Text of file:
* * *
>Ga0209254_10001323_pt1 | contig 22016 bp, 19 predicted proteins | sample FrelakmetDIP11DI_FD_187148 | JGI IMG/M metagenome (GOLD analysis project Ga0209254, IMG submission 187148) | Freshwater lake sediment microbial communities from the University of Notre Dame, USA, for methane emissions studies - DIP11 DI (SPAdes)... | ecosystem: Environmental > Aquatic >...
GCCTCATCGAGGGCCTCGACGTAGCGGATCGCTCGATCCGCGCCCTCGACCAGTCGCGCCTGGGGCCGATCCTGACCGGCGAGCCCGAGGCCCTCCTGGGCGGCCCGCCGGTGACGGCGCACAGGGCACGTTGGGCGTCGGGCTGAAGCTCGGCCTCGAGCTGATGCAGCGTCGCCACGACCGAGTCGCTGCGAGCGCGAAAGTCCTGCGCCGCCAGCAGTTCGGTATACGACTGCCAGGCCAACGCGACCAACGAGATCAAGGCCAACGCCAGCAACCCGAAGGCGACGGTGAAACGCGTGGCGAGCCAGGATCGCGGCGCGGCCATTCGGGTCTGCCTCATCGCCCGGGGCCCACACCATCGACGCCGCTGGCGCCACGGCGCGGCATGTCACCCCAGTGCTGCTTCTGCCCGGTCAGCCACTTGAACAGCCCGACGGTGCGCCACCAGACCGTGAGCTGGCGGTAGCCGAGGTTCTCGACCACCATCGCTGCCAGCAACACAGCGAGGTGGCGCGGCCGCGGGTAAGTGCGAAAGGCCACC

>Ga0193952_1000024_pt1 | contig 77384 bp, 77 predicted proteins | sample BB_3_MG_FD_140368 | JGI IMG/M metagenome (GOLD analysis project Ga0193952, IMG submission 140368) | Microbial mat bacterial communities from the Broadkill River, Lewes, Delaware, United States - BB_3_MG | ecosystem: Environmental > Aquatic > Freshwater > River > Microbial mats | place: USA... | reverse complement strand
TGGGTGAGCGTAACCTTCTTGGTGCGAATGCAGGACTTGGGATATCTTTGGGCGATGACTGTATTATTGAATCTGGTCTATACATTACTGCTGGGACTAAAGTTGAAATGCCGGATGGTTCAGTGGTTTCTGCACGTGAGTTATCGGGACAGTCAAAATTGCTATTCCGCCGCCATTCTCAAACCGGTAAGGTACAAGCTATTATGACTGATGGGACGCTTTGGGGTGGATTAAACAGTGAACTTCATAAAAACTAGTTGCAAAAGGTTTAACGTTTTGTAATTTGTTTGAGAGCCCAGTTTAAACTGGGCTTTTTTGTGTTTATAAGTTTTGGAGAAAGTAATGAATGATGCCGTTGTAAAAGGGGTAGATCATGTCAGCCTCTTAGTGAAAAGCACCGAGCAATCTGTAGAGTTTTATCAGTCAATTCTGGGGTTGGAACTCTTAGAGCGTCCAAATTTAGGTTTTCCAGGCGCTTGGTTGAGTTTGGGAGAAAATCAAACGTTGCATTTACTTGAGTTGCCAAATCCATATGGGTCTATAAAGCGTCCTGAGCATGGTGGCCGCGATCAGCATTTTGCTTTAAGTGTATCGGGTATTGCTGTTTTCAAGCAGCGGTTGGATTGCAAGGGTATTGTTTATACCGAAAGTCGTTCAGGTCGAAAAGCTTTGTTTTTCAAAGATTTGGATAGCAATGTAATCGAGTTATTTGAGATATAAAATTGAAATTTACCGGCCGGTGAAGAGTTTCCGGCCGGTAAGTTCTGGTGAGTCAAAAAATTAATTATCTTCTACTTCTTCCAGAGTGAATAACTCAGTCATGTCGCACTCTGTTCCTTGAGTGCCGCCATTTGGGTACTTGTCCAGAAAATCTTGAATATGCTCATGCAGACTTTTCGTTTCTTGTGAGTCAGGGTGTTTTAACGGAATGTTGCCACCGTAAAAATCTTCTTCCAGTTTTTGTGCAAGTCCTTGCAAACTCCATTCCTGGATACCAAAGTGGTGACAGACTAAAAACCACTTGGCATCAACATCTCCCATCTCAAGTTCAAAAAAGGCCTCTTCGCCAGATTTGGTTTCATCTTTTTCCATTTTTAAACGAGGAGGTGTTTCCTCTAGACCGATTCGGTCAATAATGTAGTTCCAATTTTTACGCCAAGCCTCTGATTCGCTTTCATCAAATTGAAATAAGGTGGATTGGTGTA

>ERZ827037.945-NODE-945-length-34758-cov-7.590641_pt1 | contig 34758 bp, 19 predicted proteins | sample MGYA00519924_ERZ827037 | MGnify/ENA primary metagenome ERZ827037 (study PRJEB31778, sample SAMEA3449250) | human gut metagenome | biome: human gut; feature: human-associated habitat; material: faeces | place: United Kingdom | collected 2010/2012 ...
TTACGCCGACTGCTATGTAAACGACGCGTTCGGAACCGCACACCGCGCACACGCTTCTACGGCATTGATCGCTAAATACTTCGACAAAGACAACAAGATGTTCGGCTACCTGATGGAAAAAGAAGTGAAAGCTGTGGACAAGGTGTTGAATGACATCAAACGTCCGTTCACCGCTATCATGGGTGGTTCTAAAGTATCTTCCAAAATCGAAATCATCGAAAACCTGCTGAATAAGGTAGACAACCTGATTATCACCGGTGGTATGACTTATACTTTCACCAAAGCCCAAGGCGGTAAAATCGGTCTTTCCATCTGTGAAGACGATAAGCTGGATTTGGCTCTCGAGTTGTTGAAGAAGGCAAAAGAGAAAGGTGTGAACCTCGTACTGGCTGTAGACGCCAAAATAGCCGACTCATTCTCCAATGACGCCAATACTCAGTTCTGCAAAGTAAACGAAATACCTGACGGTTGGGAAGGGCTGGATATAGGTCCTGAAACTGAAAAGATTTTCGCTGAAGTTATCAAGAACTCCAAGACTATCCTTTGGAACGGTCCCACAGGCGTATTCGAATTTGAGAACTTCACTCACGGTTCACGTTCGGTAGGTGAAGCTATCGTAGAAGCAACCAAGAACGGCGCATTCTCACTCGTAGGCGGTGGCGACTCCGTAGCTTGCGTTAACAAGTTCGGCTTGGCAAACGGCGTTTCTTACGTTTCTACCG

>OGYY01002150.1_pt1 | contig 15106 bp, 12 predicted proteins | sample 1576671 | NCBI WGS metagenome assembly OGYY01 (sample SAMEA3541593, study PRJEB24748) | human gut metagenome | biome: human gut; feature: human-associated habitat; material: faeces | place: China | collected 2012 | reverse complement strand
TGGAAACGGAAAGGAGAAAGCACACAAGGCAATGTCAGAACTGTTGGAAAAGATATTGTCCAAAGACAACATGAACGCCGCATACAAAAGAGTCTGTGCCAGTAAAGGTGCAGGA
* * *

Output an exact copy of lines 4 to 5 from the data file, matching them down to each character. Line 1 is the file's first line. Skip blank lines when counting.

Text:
TGGGTGAGCGTAACCTTCTTGGTGCGAATGCAGGACTTGGGATATCTTTGGGCGATGACTGTATTATTGAATCTGGTCTATACATTACTGCTGGGACTAAAGTTGAAATGCCGGATGGTTCAGTGGTTTCTGCACGTGAGTTATCGGGACAGTCAAAATTGCTATTCCGCCGCCATTCTCAAACCGGTAAGGTACAAGCTATTATGACTGATGGGACGCTTTGGGGTGGATTAAACAGTGAACTTCATAAAAACTAGTTGCAAAAGGTTTAACGTTTTGTAATTTGTTTGAGAGCCCAGTTTAAACTGGGCTTTTTTGTGTTTATAAGTTTTGGAGAAAGTAATGAATGATGCCGTTGTAAAAGGGGTAGATCATGTCAGCCTCTTAGTGAAAAGCACCGAGCAATCTGTAGAGTTTTATCAGTCAATTCTGGGGTTGGAACTCTTAGAGCGTCCAAATTTAGGTTTTCCAGGCGCTTGGTTGAGTTTGGGAGAAAATCAAACGTTGCATTTACTTGAGTTGCCAAATCCATATGGGTCTATAAAGCGTCCTGAGCATGGTGGCCGCGATCAGCATTTTGCTTTAAGTGTATCGGGTATTGCTGTTTTCAAGCAGCGGTTGGATTGCAAGGGTATTGTTTATACCGAAAGTCGTTCAGGTCGAAAAGCTTTGTTTTTCAAAGATTTGGATAGCAATGTAATCGAGTTATTTGAGATATAAAATTGAAATTTACCGGCCGGTGAAGAGTTTCCGGCCGGTAAGTTCTGGTGAGTCAAAAAATTAATTATCTTCTACTTCTTCCAGAGTGAATAACTCAGTCATGTCGCACTCTGTTCCTTGAGTGCCGCCATTTGGGTACTTGTCCAGAAAATCTTGAATATGCTCATGCAGACTTTTCGTTTCTTGTGAGTCAGGGTGTTTTAACGGAATGTTGCCACCGTAAAAATCTTCTTCCAGTTTTTGTGCAAGTCCTTGCAAACTCCATTCCTGGATACCAAAGTGGTGACAGACTAAAAACCACTTGGCATCAACATCTCCCATCTCAAGTTCAAAAAAGGCCTCTTCGCCAGATTTGGTTTCATCTTTTTCCATTTTTAAACGAGGAGGTGTTTCCTCTAGACCGATTCGGTCAATAATGTAGTTCCAATTTTTACGCCAAGCCTCTGATTCGCTTTCATCAAATTGAAATAAGGTGGATTGGTGTA

>ERZ827037.945-NODE-945-length-34758-cov-7.590641_pt1 | contig 34758 bp, 19 predicted proteins | sample MGYA00519924_ERZ827037 | MGnify/ENA primary metagenome ERZ827037 (study PRJEB31778, sample SAMEA3449250) | human gut metagenome | biome: human gut; feature: human-associated habitat; material: faeces | place: United Kingdom | collected 2010/2012 ...